Phnom Penh: Phnom Penh’s condominium sector mirrors Bangkok’s overheated industry in many ways.
Both cities experienced an oversupply of condo units in the past two years that have depressed prices in Bangkok and is expected to do the same in Phnom Penh in the next few years. Last year, 65,000 units were added to Bangkok’s supply, an 11 percent year-on-year increase. In comparison, Phnom Penh’s supply of move-in ready units will increase by 120 percent this year–totaling at 30,112 units, ten times the amount registered in 2016.
The Bangkok market has already experienced an average price decrease by six percent year-on-year, according to Knight Frank Thailand. In Cambodia, a decrease in prices has yet to take effect, but analysts believe it to be highly likely.
The Cambodian market has yet to change compared to the same period last year, according to James Hodge, associate director of CBRE Cambodia.
“There hasn’t been a noticeable decline in activity since this time last year as the market position remains much as it was at that point,” said Hodge.
Much of the expected issues hinge on the expected downturn in demand from Chinese investors and buyers in both capital cities. The condominium sectors rely on foreign buyers to buoy the industry but the trade war between US and China and global recession concerns threaten investment inflows into Thailand and Cambodia.
The Bank of Thailand warned that foreign demand for condos in Thailand would cause an excess condo supply risk because of global economic concerns.
“Even though [foreigners] always purchase condominiums with cash, we’re wary that they will give up down payments amid the economic slowdown,” said Bank of Thailand deputy governor Mathee Supapongse to the Bangkok Post. “The supply surplus will increase and create risk.”
Similarly, the National Bank of Cambodia warned that the real estate and financial sector could be put in peril if foreign investments into the kingdom dried up due to global economic volatility.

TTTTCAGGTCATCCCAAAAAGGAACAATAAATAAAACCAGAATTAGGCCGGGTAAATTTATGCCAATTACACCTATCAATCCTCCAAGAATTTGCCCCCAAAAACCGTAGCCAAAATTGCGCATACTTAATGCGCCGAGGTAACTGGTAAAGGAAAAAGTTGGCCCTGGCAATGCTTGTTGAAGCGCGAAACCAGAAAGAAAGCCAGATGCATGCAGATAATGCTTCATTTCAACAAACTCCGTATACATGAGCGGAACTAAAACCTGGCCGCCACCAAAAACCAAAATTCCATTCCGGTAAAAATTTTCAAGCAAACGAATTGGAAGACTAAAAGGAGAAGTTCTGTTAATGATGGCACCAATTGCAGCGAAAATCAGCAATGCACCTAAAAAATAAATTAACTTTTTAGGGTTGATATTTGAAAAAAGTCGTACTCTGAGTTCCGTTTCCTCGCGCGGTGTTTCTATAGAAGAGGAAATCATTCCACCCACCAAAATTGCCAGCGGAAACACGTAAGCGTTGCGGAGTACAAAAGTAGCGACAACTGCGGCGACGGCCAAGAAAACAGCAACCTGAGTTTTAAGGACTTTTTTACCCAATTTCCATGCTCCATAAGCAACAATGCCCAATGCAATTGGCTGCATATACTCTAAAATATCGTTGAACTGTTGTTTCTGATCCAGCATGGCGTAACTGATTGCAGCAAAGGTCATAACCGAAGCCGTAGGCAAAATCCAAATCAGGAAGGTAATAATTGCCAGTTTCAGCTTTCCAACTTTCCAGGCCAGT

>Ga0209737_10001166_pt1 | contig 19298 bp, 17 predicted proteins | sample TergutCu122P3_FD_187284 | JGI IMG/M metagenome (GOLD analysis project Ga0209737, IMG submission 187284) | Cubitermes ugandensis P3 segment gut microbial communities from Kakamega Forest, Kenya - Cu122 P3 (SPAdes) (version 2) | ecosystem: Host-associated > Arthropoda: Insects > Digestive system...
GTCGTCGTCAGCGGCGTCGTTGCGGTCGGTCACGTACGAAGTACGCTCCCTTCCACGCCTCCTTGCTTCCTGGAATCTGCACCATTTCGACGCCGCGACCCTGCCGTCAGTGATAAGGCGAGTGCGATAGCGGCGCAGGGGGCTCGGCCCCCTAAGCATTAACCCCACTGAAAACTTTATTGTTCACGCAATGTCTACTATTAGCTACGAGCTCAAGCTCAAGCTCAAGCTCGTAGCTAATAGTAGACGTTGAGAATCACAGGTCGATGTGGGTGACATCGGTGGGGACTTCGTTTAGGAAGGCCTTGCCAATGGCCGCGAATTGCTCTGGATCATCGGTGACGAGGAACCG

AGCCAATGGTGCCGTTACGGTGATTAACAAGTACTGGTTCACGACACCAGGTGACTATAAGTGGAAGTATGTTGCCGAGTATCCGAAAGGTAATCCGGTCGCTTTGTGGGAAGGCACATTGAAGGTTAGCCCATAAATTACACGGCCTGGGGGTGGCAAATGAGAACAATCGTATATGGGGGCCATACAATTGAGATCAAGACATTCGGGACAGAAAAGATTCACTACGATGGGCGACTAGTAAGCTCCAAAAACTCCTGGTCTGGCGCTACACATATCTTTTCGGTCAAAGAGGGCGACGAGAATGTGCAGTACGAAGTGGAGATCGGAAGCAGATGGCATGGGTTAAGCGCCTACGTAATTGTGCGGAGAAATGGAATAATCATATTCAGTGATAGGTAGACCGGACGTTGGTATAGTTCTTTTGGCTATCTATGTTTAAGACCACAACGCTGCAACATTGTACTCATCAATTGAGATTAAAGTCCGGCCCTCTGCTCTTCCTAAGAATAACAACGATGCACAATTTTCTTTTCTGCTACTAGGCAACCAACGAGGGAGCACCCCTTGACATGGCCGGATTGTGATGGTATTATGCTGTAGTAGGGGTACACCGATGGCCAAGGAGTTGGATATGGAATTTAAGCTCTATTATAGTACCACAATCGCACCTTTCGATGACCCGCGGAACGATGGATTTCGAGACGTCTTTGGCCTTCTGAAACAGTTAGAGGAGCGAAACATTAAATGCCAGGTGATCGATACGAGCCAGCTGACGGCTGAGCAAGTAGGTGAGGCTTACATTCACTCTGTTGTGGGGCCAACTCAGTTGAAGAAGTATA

Foreign condo investors in Cambodia also make transactions in cash and developers face identical risks that developers do in Bangkok.
“To purchase high-end properties, foreign customers borrow from their own overseas banks because they enjoy better interest rates at home than here,” said Grace Rachny Fong, CEO of Century21 Cambodia.
“There’s oversupply in mid-range and high-end condos in Phnom Penh. The amenities do not fit the price range,” added Fong. “So these condos are not selling because the developers are pricing it too high. Customers are not seeing the value.”
But most analysts are in agreement that any talk of a “bubble bursting” is premature for both cities. For both cities, massive planned infrastructure projects are expected to inject funds into the economy and renew investment flow into the property sector.
“Ask anyone who’s been in property how many times they’ve heard the bubble will burst?,” Knight Frank Thailand Residential director Frank Khan said to Bloomberg. “I’ve heard this more than 10 times, but in my last 15 years, it’s never burst.”
Analysts in Phnom Penh mirror their counterparts’ sentiments for the Cambodian property sector.
“Boutique, high-end developments typically see a mix of wealthy Cambodian and foreign investors, depending on their targeting, quality and the marketing focus used by the developer,” said Hodge.
“Buying units in bulk is quite common, often this will happen in larger projects where a developer should have more scope to adjust pricing in order to attract a multiple-unit buyer, but it can also occur in smaller, boutique developments if the buyer’s objectives are aligned with the investment offering of the development.”